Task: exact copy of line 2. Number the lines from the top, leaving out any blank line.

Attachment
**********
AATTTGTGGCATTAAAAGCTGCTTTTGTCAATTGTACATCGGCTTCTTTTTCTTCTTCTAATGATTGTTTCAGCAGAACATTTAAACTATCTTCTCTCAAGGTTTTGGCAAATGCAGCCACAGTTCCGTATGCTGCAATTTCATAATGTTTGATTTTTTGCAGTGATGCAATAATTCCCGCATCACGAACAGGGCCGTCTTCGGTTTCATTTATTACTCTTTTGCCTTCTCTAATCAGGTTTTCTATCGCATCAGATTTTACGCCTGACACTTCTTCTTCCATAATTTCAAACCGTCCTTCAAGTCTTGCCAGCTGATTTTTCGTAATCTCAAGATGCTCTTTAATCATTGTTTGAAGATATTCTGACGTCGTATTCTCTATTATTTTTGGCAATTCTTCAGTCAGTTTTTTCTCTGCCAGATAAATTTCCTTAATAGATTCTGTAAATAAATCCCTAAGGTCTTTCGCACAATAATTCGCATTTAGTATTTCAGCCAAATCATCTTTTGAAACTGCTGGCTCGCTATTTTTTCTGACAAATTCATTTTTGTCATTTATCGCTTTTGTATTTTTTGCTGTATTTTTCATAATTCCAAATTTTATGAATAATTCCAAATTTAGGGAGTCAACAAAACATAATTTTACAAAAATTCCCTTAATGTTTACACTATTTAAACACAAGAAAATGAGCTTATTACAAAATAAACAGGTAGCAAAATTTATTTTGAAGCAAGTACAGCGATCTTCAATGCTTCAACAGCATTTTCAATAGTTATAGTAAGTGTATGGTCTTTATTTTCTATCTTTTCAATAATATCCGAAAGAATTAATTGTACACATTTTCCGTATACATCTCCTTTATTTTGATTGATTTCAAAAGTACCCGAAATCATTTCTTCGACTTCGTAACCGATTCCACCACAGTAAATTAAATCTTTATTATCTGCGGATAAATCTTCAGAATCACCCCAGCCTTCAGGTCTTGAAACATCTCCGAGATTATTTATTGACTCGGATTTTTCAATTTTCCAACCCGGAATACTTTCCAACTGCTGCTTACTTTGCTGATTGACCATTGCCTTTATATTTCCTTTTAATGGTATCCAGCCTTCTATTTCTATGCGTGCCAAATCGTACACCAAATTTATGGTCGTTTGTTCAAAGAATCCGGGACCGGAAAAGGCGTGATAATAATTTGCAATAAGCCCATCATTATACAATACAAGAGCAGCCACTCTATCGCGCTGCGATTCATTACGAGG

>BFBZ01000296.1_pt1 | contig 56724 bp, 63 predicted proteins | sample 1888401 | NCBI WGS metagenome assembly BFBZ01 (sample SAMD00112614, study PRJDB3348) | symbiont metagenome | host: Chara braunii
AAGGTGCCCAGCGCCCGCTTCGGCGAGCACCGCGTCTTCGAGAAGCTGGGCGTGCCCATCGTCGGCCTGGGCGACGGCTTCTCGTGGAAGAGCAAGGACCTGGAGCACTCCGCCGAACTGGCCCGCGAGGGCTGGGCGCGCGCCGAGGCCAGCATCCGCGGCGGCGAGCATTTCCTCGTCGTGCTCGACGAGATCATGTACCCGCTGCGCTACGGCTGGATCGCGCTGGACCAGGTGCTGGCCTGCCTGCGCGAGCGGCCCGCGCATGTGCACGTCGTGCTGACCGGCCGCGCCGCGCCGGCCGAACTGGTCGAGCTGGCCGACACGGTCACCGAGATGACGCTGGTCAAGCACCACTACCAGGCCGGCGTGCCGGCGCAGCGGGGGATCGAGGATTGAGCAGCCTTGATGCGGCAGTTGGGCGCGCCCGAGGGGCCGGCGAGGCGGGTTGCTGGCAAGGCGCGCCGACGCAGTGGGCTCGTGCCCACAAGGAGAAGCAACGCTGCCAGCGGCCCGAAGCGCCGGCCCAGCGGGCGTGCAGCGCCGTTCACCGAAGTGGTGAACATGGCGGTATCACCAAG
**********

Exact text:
>BFBZ01000296.1_pt1 | contig 56724 bp, 63 predicted proteins | sample 1888401 | NCBI WGS metagenome assembly BFBZ01 (sample SAMD00112614, study PRJDB3348) | symbiont metagenome | host: Chara braunii